Parapet

Parapet


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The front of the trench was known as the parapet. Both the parapet and the parados (the rear-side of the trench) were protected by two or three feet of sandbags.


Gable

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Gable, triangular section of wall at the end of a pitched roof, extending from the eaves to the peak. The gables in Classical Greek temples are called pediments.

The architectural treatment of a gable results from the effort to find an aesthetically pleasing solution to the problem of keeping water out of the intersection of walls and roof. This is accomplished either by carrying the roof out over the top of the end walls or by carrying the end walls up above the roof level and capping them with a waterproof coping. The former method is in general use in wooden and other small buildings with pitched roofs, while the latter method is used in larger and more monumental masonry structures, particularly those in the Gothic style.

The gable at the end of a ridge-roofed structure, or gable end, usually has straight sides, follows the roof’s slope, and is often bounded by the roof’s overhanging eaves. If the gable end projects above the roof level to form a parapet, however, its silhouette may be one of many types—such as the crowstepped, catstepped, or corbiestepped gable—with a stepped outline. The edge of such a parapet is often trimmed to form an ornamental silhouette. In northern and western Europe, where roofs of steep pitch are common, gables were often richly decorated with steplike or curved forms and were further ornamented with urns, statues, obelisks, and scrolls. Among the earliest and most elaborate examples of buildings with parapet gables are the late medieval Dutch town houses of Amsterdam. Gables have also been important features in the traditional architecture of East Asia, where they were ornamented with projecting roof tiles, grotesque sculptures of animals at the ridge and eaves, and occasionally with surface carving.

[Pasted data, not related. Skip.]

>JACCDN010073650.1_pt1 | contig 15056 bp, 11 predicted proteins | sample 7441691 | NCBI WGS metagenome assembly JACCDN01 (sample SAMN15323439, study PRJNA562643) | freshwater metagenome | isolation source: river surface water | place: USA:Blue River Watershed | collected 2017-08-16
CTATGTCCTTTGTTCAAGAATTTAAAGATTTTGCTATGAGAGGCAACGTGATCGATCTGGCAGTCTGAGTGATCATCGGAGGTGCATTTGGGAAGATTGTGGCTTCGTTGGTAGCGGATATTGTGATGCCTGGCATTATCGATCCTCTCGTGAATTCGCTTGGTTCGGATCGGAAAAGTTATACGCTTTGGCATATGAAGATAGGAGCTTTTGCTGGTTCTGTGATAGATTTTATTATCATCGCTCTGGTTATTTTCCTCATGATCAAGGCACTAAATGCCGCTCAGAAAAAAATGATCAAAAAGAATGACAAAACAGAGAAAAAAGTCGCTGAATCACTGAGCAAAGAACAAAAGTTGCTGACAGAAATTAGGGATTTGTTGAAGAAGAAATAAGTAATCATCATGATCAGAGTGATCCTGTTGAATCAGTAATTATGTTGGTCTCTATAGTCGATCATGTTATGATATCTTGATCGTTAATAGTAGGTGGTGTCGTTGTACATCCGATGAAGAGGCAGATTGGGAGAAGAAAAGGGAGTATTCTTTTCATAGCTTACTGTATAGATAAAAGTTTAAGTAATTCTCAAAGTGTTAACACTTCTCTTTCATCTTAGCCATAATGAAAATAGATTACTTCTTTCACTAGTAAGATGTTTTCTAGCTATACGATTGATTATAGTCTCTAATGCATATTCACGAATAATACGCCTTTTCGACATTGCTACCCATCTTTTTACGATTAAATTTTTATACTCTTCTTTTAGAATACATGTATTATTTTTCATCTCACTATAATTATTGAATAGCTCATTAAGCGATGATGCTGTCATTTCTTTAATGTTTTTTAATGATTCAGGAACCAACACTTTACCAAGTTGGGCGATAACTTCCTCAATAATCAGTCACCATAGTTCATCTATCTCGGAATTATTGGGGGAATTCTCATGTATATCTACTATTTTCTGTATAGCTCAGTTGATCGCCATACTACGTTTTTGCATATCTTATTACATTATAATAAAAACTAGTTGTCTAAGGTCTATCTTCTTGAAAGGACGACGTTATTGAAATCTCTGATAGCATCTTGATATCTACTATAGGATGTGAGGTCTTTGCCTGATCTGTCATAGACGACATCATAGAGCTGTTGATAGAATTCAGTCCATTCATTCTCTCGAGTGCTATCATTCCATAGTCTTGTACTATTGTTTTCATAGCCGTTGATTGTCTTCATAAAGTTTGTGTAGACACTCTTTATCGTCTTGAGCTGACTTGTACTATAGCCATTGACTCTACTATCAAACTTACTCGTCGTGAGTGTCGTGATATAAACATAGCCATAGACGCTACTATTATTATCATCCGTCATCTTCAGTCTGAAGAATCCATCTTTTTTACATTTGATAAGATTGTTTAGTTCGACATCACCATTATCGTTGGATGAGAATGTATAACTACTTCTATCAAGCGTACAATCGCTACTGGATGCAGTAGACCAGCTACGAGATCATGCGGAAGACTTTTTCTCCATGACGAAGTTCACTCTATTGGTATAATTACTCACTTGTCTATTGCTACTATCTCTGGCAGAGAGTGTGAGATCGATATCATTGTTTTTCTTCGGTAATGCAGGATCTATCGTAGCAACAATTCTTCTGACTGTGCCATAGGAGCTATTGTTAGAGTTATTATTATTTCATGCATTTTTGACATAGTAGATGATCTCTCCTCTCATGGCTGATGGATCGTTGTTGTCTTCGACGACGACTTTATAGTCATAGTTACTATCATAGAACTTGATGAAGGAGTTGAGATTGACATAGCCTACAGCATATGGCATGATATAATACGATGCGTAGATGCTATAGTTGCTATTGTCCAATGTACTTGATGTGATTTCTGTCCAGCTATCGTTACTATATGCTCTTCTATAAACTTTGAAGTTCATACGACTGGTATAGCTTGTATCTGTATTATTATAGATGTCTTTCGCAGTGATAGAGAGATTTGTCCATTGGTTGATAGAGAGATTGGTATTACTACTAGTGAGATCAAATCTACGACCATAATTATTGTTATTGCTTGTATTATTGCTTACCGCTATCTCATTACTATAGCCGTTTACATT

This article was most recently revised and updated by Amy Tikkanen, Corrections Manager.


Volney Rogers Memorial

Dedicated in 1920, to the memory of Mill Creek Park founder Volney Rogers, this bronze statue was created by nationally renowned sculptor Frederick C. Hibbard. Funds for the memorial included donations from prominent citizens and Youngstown schoolchildren.

The eight foot bronze statue stands on a pedestal of red Missouri marble. The tree in the sculpture is a dwarf white thorn, a species selected by Volney for its tenacity. The motto on the base reads, “This park was conceived in his heart and realized through his devotion.”


The Brownstone Detectives

When you look up to the top of any brownstone, rowhouse, or townhouse, you sometimes see a parapet, an extension of sorts above the cornice which adds a certain grandeur or majesty to any building.

The problem with many of these parapets, though, was their susceptibility to the elements. Over time, they wore, rotted, and simply fell apart. Eventually, these ornate elements of design were removed to prevent further damage to the structural integrity of the houses they graced.

Built by Otto Singer in 1909, these 1-Family brick houses, exist on West 8th St. & King’s Hwy., in Bensonhurst.

Brooklyn Daily Eagle, Sat., 19 May 1910. The same row of houses today.